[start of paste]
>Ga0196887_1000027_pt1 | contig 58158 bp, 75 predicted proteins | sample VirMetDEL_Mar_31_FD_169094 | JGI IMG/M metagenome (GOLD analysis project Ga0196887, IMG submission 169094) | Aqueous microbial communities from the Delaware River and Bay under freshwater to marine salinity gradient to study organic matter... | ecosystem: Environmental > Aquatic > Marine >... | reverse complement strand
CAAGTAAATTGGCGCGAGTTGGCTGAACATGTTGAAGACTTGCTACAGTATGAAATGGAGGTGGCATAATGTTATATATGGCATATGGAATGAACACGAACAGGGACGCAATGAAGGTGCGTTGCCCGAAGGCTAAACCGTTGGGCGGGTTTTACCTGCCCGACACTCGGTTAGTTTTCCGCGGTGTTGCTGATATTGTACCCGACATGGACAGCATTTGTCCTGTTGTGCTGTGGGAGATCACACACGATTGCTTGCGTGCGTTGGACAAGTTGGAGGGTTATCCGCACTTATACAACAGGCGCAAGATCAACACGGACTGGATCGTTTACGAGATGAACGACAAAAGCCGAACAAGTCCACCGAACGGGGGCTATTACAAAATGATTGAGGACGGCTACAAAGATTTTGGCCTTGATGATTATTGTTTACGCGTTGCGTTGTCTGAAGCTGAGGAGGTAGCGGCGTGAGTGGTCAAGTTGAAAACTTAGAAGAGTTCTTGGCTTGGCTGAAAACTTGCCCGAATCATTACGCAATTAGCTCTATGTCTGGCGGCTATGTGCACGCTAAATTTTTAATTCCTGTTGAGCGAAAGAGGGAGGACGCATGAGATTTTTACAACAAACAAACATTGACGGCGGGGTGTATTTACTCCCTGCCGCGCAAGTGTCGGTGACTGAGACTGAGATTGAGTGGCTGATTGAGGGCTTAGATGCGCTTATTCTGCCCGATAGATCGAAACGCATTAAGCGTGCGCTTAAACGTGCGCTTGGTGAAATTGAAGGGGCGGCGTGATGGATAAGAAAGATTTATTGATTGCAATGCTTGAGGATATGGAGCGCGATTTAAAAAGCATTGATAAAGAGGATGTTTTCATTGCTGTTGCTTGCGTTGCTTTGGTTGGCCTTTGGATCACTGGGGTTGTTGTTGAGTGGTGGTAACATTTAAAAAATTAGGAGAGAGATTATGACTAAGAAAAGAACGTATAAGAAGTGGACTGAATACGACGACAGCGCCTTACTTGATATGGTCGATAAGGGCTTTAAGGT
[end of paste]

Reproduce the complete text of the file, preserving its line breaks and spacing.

>Ga0196887_1000027_pt1 | contig 58158 bp, 75 predicted proteins | sample VirMetDEL_Mar_31_FD_169094 | JGI IMG/M metagenome (GOLD analysis project Ga0196887, IMG submission 169094) | Aqueous microbial communities from the Delaware River and Bay under freshwater to marine salinity gradient to study organic matter... | ecosystem: Environmental > Aquatic > Marine >... | reverse complement strand
CAAGTAAATTGGCGCGAGTTGGCTGAACATGTTGAAGACTTGCTACAGTATGAAATGGAGGTGGCATAATGTTATATATGGCATATGGAATGAACACGAACAGGGACGCAATGAAGGTGCGTTGCCCGAAGGCTAAACCGTTGGGCGGGTTTTACCTGCCCGACACTCGGTTAGTTTTCCGCGGTGTTGCTGATATTGTACCCGACATGGACAGCATTTGTCCTGTTGTGCTGTGGGAGATCACACACGATTGCTTGCGTGCGTTGGACAAGTTGGAGGGTTATCCGCACTTATACAACAGGCGCAAGATCAACACGGACTGGATCGTTTACGAGATGAACGACAAAAGCCGAACAAGTCCACCGAACGGGGGCTATTACAAAATGATTGAGGACGGCTACAAAGATTTTGGCCTTGATGATTATTGTTTACGCGTTGCGTTGTCTGAAGCTGAGGAGGTAGCGGCGTGAGTGGTCAAGTTGAAAACTTAGAAGAGTTCTTGGCTTGGCTGAAAACTTGCCCGAATCATTACGCAATTAGCTCTATGTCTGGCGGCTATGTGCACGCTAAATTTTTAATTCCTGTTGAGCGAAAGAGGGAGGACGCATGAGATTTTTACAACAAACAAACATTGACGGCGGGGTGTATTTACTCCCTGCCGCGCAAGTGTCGGTGACTGAGACTGAGATTGAGTGGCTGATTGAGGGCTTAGATGCGCTTATTCTGCCCGATAGATCGAAACGCATTAAGCGTGCGCTTAAACGTGCGCTTGGTGAAATTGAAGGGGCGGCGTGATGGATAAGAAAGATTTATTGATTGCAATGCTTGAGGATATGGAGCGCGATTTAAAAAGCATTGATAAAGAGGATGTTTTCATTGCTGTTGCTTGCGTTGCTTTGGTTGGCCTTTGGATCACTGGGGTTGTTGTTGAGTGGTGGTAACATTTAAAAAATTAGGAGAGAGATTATGACTAAGAAAAGAACGTATAAGAAGTGGACTGAATACGACGACAGCGCCTTACTTGATATGGTCGATAAGGGCTTTAAGGT